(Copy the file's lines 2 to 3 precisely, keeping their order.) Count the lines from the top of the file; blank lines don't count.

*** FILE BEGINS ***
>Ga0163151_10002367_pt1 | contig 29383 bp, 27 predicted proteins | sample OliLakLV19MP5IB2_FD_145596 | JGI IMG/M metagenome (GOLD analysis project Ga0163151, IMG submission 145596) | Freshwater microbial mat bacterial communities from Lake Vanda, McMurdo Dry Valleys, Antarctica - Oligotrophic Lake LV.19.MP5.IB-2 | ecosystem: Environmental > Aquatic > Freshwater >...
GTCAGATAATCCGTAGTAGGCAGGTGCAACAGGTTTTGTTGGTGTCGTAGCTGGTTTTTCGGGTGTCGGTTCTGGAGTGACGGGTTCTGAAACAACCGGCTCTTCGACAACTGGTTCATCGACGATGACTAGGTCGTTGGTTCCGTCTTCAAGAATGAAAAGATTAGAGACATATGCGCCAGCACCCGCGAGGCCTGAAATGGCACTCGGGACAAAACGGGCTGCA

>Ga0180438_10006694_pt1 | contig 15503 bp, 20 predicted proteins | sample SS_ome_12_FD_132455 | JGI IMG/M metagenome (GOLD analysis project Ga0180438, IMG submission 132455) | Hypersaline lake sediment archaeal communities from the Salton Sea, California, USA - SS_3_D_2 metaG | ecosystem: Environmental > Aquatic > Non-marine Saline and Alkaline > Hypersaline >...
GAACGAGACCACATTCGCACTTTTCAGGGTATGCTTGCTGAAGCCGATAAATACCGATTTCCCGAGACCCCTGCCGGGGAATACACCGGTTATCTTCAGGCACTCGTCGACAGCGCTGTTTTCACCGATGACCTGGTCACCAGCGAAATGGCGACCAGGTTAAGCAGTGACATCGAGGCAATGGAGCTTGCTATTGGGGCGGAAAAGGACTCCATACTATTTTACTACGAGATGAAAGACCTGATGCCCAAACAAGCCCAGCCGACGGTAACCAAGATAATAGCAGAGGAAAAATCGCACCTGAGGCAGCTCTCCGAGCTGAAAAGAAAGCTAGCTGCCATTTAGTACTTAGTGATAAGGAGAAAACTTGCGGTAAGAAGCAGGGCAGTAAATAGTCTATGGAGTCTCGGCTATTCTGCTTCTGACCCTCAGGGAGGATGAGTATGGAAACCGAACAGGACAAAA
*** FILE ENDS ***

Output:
GTCAGATAATCCGTAGTAGGCAGGTGCAACAGGTTTTGTTGGTGTCGTAGCTGGTTTTTCGGGTGTCGGTTCTGGAGTGACGGGTTCTGAAACAACCGGCTCTTCGACAACTGGTTCATCGACGATGACTAGGTCGTTGGTTCCGTCTTCAAGAATGAAAAGATTAGAGACATATGCGCCAGCACCCGCGAGGCCTGAAATGGCACTCGGGACAAAACGGGCTGCA

>Ga0180438_10006694_pt1 | contig 15503 bp, 20 predicted proteins | sample SS_ome_12_FD_132455 | JGI IMG/M metagenome (GOLD analysis project Ga0180438, IMG submission 132455) | Hypersaline lake sediment archaeal communities from the Salton Sea, California, USA - SS_3_D_2 metaG | ecosystem: Environmental > Aquatic > Non-marine Saline and Alkaline > Hypersaline >...